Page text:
SOLDIER STORIES: The way home.
andrewwadenunn:

How to make combat paper. 1. Enlist in the military. 2. Get trained to kill. 3. Say goodbye to your family and friends. 4. Go to war. 5. Hate the war, hate yourself, hate the military. 6. Come home, feel like an alien, start drinking. 7. Decide to change. 8. Find friends. 9. Cut your uniform to pieces. 10. Pulp it, press it, pull it, dry it. 11. Learn to love yourself. 12. Leave home. 13. Beg people to buy your paper so you can eat. 14. Teach other people how to make paper. 15. Live your life. Welcome home, Soldier. #combatpaper #lonestarpaperco (at Under The Hood Cafe)
High-res

SOLDIER STORIES: The way home.

andrewwadenunn:

How to make combat paper.
1. Enlist in the military.
2. Get trained to kill.
3. Say goodbye to your family and friends.
4. Go to war.
5. Hate the war, hate yourself, hate the military.
6. Come home, feel like an alien, start drinking.
7. Decide to change.
8. Find friends.
9. Cut your uniform to pieces.
10. Pulp it, press it, pull it, dry it.
11. Learn to love yourself.
12. Leave home.
13. Beg people to buy your paper so you can eat.
14. Teach other people how to make paper.
15. Live your life. Welcome home, Soldier.
#combatpaper #lonestarpaperco (at Under The Hood Cafe)

DOD counsel on prisoner swap.

(Article by Claudette Roulo of American Forces Press Service, 11 JUN 2014. Source.)

The exchange that led to the return of Army Sgt. Bowe Bergdahl is part of a tradition of prisoner exchanges between opposing forces during wartime, Defense Department General Counsel Stephen W. Preston told members of Congress today.

During a hearing called by the House Armed Services Committee to discuss the prisoner swap, Preston explained that it wasn’t necessary to classify detainees as prisoners of war to make them eligible for such an exchange.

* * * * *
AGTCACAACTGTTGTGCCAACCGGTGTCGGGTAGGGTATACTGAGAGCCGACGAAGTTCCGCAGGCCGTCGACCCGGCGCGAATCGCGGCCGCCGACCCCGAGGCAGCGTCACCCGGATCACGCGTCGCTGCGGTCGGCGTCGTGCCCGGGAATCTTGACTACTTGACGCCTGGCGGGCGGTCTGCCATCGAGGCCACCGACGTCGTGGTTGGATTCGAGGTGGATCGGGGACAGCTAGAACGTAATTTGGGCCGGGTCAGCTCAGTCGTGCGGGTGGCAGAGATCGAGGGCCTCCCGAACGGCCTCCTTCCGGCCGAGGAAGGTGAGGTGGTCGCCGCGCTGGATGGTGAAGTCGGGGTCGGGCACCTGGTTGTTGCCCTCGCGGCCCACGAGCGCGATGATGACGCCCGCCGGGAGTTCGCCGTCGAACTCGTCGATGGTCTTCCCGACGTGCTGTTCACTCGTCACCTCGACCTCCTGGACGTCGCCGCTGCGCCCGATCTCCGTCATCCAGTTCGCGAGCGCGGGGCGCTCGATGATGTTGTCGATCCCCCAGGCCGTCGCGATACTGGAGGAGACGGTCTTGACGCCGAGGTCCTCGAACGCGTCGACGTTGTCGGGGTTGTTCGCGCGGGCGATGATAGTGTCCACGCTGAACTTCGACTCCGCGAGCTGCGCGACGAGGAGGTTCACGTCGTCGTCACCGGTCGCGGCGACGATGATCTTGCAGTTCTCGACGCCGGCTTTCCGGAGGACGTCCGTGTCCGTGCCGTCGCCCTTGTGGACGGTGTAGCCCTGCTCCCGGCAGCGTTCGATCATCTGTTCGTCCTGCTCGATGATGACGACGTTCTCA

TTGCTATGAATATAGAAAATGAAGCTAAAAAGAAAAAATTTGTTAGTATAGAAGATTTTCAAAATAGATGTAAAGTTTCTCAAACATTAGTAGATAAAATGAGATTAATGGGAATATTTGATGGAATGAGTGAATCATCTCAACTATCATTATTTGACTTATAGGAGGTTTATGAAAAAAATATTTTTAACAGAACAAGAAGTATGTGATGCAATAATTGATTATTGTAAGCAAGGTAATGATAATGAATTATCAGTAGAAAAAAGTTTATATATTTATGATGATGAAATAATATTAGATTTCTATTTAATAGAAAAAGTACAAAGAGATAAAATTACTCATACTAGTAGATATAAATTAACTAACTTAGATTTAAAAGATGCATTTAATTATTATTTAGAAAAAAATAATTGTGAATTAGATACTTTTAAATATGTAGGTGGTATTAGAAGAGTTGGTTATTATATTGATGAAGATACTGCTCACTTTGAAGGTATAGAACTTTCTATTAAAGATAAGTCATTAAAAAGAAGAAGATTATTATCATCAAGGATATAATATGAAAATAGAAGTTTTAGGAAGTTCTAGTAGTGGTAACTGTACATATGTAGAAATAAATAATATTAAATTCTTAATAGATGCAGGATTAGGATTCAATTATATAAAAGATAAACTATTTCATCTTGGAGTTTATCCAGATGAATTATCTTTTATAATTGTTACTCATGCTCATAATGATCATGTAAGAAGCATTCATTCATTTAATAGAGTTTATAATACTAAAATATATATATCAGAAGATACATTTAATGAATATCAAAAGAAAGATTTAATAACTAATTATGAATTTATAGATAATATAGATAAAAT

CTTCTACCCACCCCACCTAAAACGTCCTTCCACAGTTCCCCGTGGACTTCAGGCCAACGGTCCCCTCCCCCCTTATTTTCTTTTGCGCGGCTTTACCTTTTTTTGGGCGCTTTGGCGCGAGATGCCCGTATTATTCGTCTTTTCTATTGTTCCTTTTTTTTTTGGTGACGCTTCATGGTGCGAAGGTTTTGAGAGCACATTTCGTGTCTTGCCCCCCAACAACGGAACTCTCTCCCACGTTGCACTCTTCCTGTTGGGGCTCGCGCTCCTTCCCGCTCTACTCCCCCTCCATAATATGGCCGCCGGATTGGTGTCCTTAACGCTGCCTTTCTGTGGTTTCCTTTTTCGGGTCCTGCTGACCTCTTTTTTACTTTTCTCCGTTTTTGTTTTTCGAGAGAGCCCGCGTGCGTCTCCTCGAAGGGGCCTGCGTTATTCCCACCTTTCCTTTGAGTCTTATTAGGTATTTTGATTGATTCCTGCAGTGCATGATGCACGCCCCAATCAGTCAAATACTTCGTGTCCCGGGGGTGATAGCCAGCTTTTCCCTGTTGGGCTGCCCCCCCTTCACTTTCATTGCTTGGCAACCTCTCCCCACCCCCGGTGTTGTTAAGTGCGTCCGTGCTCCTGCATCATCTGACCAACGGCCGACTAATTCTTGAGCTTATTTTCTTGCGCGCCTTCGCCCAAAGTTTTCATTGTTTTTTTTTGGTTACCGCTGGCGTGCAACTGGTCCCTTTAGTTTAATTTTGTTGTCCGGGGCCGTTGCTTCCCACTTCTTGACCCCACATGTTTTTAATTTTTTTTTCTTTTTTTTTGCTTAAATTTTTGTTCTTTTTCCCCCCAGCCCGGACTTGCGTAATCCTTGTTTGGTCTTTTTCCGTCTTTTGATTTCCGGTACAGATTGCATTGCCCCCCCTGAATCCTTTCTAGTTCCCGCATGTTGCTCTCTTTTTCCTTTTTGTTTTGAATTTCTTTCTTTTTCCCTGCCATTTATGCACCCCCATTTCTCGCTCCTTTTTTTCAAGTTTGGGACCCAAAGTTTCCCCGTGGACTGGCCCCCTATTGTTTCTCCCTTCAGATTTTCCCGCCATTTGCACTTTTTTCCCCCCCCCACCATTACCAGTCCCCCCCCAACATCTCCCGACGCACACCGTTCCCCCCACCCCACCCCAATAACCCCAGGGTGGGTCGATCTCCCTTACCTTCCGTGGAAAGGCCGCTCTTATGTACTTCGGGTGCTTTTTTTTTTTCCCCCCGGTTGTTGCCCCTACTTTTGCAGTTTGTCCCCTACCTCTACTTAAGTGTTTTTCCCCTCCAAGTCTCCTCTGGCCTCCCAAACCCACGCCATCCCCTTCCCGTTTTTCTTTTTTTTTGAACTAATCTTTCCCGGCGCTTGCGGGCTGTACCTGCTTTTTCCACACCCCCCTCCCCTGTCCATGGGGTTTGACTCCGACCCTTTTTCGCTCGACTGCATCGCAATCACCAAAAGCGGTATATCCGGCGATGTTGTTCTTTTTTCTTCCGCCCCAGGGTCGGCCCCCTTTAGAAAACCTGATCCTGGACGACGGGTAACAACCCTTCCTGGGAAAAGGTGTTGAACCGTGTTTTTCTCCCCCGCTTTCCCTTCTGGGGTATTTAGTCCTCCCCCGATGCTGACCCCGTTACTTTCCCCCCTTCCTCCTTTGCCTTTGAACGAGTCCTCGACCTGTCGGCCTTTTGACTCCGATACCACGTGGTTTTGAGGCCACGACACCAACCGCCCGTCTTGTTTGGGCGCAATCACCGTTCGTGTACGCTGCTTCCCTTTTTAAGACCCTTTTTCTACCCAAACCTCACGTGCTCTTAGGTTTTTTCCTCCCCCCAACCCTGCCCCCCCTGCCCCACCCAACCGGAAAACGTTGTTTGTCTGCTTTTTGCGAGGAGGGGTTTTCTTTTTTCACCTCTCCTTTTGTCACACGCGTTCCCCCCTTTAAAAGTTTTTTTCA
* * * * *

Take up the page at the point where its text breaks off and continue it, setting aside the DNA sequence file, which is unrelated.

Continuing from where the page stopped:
“What we had here were detained combatants held by opposing forces in the same armed conflict,” he said.

“Now, it is true that the Taliban is not the conventional nation state that has been party to conventional armed conflict in the past,” Preston said. “But it’s not the character of the holding party, it’s the character of the detainee that inspires and motivates our commitment to the recovery of service members held abroad.”

Read more

For he today who sheds his blood with me shall be my brother.

ratak-monodosico:

National Geographic's June issue cover story is called ”Hero Dogs, A Soldier's Best Friend.” Layka, the proud dog featured on the cover, was recently recognized by an Air Force unit for her heroics in Afghanistan. The 3-year-old Belgian Malinois was dispatched to inspect a building for explosives and search for enemy combatants. She was ambushed, receiving several gunshot wounds to the abdomen and right front leg. Despite being gravely wounded, she protected the lives of her team by attacking and subduing the assailant. Luckily, Layka survived, but her injuries were so severe that doctors had to amputate one of her legs.

(via cametothecold)